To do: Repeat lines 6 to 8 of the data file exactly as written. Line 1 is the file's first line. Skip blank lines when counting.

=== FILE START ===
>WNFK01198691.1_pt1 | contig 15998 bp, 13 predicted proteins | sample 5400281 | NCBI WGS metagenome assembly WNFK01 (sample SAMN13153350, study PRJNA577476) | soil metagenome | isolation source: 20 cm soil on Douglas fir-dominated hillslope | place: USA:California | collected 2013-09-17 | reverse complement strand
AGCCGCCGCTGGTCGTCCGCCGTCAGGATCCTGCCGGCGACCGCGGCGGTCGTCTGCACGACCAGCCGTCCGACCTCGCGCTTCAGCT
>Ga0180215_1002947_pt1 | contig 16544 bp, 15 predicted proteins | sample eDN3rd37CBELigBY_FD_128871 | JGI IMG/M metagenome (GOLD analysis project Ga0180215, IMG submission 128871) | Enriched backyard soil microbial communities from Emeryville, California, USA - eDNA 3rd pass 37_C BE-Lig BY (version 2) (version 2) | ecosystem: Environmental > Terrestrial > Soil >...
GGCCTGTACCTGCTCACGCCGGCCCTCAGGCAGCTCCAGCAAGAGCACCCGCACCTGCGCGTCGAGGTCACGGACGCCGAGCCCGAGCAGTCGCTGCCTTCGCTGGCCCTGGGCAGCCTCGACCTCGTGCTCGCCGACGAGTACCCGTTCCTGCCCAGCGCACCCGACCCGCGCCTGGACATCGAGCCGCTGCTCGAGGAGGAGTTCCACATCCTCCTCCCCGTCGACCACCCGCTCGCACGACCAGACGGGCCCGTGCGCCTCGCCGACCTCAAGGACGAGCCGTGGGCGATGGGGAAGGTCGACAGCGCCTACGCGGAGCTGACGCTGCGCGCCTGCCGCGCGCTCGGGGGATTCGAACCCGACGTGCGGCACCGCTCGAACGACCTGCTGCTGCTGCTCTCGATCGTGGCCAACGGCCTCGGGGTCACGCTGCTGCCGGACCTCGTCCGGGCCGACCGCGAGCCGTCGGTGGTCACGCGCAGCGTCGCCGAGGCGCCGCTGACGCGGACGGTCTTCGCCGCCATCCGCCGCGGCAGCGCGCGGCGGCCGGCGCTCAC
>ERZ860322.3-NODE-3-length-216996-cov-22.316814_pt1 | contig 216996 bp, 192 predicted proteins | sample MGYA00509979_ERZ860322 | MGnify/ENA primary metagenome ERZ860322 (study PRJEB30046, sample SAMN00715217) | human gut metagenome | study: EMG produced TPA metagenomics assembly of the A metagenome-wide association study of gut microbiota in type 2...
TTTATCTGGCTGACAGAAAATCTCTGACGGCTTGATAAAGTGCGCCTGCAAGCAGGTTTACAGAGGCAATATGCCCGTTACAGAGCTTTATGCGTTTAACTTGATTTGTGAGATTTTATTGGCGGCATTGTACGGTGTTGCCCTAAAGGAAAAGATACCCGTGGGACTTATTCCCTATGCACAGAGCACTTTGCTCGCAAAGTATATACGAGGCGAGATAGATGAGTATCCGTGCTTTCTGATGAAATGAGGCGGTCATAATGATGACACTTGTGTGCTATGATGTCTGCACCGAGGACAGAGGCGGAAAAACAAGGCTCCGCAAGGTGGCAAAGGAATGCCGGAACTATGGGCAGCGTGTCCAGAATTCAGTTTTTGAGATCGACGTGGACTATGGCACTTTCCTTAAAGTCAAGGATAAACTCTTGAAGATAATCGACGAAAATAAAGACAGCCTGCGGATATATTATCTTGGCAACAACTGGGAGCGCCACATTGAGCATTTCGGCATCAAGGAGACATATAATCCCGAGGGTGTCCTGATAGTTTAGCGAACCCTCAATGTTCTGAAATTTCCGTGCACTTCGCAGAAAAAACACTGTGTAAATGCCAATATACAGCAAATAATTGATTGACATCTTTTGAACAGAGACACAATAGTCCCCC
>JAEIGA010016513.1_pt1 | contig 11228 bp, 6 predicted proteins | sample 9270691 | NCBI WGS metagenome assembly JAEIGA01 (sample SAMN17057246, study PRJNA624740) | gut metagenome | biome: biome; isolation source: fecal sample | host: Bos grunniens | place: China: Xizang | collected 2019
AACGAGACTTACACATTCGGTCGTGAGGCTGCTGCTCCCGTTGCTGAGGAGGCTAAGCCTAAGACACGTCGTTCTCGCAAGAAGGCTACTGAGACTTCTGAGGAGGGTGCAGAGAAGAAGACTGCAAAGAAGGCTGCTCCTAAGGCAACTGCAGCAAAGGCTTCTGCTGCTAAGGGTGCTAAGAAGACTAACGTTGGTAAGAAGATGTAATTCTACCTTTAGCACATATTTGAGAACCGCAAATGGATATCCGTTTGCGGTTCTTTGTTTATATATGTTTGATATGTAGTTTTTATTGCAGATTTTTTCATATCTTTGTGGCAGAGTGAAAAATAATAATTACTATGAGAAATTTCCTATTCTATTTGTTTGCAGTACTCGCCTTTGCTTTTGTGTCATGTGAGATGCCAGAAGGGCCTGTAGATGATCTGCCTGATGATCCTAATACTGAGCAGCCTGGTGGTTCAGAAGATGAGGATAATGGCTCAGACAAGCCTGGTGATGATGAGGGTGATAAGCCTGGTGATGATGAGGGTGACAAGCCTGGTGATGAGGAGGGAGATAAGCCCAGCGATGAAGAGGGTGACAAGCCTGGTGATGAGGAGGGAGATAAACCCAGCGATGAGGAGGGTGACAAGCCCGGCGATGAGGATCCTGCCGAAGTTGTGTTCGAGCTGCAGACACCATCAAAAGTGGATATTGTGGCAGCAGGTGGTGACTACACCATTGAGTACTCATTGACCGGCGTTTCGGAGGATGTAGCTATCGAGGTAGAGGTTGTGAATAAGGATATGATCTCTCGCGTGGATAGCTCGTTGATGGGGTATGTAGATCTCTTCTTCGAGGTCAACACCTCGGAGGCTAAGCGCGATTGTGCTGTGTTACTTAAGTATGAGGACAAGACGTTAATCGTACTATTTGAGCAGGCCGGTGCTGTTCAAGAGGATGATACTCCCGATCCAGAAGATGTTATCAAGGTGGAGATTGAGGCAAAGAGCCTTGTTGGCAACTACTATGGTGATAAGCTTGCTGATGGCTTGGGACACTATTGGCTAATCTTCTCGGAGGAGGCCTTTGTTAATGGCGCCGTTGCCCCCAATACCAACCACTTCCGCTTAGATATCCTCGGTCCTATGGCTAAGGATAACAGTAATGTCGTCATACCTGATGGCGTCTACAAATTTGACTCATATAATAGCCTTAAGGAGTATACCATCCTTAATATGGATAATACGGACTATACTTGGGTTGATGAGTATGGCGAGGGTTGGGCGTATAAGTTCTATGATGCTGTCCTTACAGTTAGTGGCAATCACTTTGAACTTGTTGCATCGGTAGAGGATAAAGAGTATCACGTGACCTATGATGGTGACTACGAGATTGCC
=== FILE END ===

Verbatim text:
TTTATCTGGCTGACAGAAAATCTCTGACGGCTTGATAAAGTGCGCCTGCAAGCAGGTTTACAGAGGCAATATGCCCGTTACAGAGCTTTATGCGTTTAACTTGATTTGTGAGATTTTATTGGCGGCATTGTACGGTGTTGCCCTAAAGGAAAAGATACCCGTGGGACTTATTCCCTATGCACAGAGCACTTTGCTCGCAAAGTATATACGAGGCGAGATAGATGAGTATCCGTGCTTTCTGATGAAATGAGGCGGTCATAATGATGACACTTGTGTGCTATGATGTCTGCACCGAGGACAGAGGCGGAAAAACAAGGCTCCGCAAGGTGGCAAAGGAATGCCGGAACTATGGGCAGCGTGTCCAGAATTCAGTTTTTGAGATCGACGTGGACTATGGCACTTTCCTTAAAGTCAAGGATAAACTCTTGAAGATAATCGACGAAAATAAAGACAGCCTGCGGATATATTATCTTGGCAACAACTGGGAGCGCCACATTGAGCATTTCGGCATCAAGGAGACATATAATCCCGAGGGTGTCCTGATAGTTTAGCGAACCCTCAATGTTCTGAAATTTCCGTGCACTTCGCAGAAAAAACACTGTGTAAATGCCAATATACAGCAAATAATTGATTGACATCTTTTGAACAGAGACACAATAGTCCCCC
>JAEIGA010016513.1_pt1 | contig 11228 bp, 6 predicted proteins | sample 9270691 | NCBI WGS metagenome assembly JAEIGA01 (sample SAMN17057246, study PRJNA624740) | gut metagenome | biome: biome; isolation source: fecal sample | host: Bos grunniens | place: China: Xizang | collected 2019
AACGAGACTTACACATTCGGTCGTGAGGCTGCTGCTCCCGTTGCTGAGGAGGCTAAGCCTAAGACACGTCGTTCTCGCAAGAAGGCTACTGAGACTTCTGAGGAGGGTGCAGAGAAGAAGACTGCAAAGAAGGCTGCTCCTAAGGCAACTGCAGCAAAGGCTTCTGCTGCTAAGGGTGCTAAGAAGACTAACGTTGGTAAGAAGATGTAATTCTACCTTTAGCACATATTTGAGAACCGCAAATGGATATCCGTTTGCGGTTCTTTGTTTATATATGTTTGATATGTAGTTTTTATTGCAGATTTTTTCATATCTTTGTGGCAGAGTGAAAAATAATAATTACTATGAGAAATTTCCTATTCTATTTGTTTGCAGTACTCGCCTTTGCTTTTGTGTCATGTGAGATGCCAGAAGGGCCTGTAGATGATCTGCCTGATGATCCTAATACTGAGCAGCCTGGTGGTTCAGAAGATGAGGATAATGGCTCAGACAAGCCTGGTGATGATGAGGGTGATAAGCCTGGTGATGATGAGGGTGACAAGCCTGGTGATGAGGAGGGAGATAAGCCCAGCGATGAAGAGGGTGACAAGCCTGGTGATGAGGAGGGAGATAAACCCAGCGATGAGGAGGGTGACAAGCCCGGCGATGAGGATCCTGCCGAAGTTGTGTTCGAGCTGCAGACACCATCAAAAGTGGATATTGTGGCAGCAGGTGGTGACTACACCATTGAGTACTCATTGACCGGCGTTTCGGAGGATGTAGCTATCGAGGTAGAGGTTGTGAATAAGGATATGATCTCTCGCGTGGATAGCTCGTTGATGGGGTATGTAGATCTCTTCTTCGAGGTCAACACCTCGGAGGCTAAGCGCGATTGTGCTGTGTTACTTAAGTATGAGGACAAGACGTTAATCGTACTATTTGAGCAGGCCGGTGCTGTTCAAGAGGATGATACTCCCGATCCAGAAGATGTTATCAAGGTGGAGATTGAGGCAAAGAGCCTTGTTGGCAACTACTATGGTGATAAGCTTGCTGATGGCTTGGGACACTATTGGCTAATCTTCTCGGAGGAGGCCTTTGTTAATGGCGCCGTTGCCCCCAATACCAACCACTTCCGCTTAGATATCCTCGGTCCTATGGCTAAGGATAACAGTAATGTCGTCATACCTGATGGCGTCTACAAATTTGACTCATATAATAGCCTTAAGGAGTATACCATCCTTAATATGGATAATACGGACTATACTTGGGTTGATGAGTATGGCGAGGGTTGGGCGTATAAGTTCTATGATGCTGTCCTTACAGTTAGTGGCAATCACTTTGAACTTGTTGCATCGGTAGAGGATAAAGAGTATCACGTGACCTATGATGGTGACTACGAGATTGCC